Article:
study addresses the ingress of contaminants into the widely used mason jar compared to the Training Aid Delivery Device (TADD). This study aimed to determine if the TADD would outperform the mason jars in preserving the target material within and investigate the influence of time. Contaminant levels were analyzed at three different time points to establish a relationship between time and quantity, but discovered levels remained too low to be conclusive. Regardless, the findings of this study suggest that the mason jar did not effectively resist contamination stemming from neighboring explosive compounds during storage. At the same time, the TADD showed an ability to withstand the pollution of the materials stored within. Environmentally sourced contamination consistent with explosives leached into the mason jars after only four weeks in a storage magazine that housed a range of explosives detection training materials. The results suggest that rudimentary devices, such as mason jars, may be an inferior method of containing training materials and could result in signature odors being tainted.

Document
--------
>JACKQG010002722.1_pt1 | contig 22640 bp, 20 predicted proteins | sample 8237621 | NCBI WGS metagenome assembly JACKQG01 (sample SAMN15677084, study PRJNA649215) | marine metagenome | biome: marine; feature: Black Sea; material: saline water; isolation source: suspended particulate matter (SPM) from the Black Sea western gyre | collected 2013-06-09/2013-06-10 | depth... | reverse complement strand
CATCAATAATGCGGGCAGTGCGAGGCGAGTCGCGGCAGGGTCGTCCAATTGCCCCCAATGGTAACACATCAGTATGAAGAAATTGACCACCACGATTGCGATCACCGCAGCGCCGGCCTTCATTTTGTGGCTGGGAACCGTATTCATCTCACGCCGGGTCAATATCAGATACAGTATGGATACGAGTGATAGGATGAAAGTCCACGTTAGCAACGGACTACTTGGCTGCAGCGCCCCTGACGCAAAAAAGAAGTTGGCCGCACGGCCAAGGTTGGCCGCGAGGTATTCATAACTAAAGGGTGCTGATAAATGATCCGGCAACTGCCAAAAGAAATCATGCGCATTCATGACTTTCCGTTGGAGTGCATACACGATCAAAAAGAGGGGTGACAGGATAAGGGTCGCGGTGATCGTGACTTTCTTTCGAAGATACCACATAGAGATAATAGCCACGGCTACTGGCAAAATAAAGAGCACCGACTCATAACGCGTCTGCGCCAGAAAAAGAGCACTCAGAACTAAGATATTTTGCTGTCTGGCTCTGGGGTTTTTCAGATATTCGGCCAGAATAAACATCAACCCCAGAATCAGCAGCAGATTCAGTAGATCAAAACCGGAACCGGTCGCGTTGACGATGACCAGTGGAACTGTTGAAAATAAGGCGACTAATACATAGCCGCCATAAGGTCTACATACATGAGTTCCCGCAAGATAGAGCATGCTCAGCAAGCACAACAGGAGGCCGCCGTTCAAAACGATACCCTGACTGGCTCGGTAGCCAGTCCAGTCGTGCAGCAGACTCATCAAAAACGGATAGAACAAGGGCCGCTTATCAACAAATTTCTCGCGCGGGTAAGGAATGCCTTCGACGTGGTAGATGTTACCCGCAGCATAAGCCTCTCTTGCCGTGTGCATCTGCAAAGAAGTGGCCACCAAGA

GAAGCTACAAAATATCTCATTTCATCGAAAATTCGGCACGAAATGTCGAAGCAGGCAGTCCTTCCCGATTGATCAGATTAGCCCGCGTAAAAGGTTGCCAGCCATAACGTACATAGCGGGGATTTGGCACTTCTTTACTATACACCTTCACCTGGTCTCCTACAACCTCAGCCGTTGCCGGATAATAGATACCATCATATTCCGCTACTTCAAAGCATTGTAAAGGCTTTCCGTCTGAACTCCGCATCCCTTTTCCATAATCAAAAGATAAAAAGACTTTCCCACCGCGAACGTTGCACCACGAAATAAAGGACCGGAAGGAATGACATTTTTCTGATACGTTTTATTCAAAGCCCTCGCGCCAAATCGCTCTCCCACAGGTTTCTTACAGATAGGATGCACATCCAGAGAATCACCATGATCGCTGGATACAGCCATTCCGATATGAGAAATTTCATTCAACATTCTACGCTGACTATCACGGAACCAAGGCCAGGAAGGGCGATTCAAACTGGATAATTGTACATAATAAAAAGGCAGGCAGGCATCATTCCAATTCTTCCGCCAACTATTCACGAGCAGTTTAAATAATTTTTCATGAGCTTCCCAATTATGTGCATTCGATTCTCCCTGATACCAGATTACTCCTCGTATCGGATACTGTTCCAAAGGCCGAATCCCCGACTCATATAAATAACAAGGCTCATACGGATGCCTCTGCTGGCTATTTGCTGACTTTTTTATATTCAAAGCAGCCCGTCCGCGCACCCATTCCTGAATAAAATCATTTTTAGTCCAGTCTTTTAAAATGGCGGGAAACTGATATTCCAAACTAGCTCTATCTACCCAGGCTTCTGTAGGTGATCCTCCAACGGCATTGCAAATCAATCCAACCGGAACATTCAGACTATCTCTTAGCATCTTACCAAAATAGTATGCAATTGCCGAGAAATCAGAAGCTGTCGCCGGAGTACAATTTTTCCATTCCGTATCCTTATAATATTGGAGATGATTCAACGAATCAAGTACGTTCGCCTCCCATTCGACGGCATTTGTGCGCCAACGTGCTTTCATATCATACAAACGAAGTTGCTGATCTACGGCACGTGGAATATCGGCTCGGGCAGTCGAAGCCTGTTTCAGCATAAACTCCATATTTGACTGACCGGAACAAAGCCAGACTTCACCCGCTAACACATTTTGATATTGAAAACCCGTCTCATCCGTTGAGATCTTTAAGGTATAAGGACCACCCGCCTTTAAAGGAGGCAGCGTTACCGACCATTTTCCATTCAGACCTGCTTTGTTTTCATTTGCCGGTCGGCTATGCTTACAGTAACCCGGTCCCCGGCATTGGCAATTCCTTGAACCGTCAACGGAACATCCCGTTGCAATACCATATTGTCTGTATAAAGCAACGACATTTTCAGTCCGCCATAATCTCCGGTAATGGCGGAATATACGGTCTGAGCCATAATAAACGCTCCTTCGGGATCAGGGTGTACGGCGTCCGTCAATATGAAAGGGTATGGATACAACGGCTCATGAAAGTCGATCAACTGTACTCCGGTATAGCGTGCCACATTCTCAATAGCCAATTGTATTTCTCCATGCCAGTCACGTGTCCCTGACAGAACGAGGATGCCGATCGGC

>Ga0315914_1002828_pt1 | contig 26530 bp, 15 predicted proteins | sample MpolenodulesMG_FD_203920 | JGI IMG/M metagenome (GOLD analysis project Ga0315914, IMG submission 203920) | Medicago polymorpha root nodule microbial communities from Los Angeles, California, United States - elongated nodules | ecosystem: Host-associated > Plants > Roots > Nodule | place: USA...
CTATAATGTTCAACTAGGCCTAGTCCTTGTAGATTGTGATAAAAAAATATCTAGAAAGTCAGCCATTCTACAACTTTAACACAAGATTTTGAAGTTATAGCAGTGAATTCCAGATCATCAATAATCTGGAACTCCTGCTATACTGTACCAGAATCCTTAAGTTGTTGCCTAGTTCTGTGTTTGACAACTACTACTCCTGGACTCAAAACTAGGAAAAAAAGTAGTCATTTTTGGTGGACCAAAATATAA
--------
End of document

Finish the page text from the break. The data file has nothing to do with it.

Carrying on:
US Army CHemical Biological Center

Evaluation of the SciK9TM Training Aid Delivery Device TM for Containment of Powders


[Technical Report AD1143404]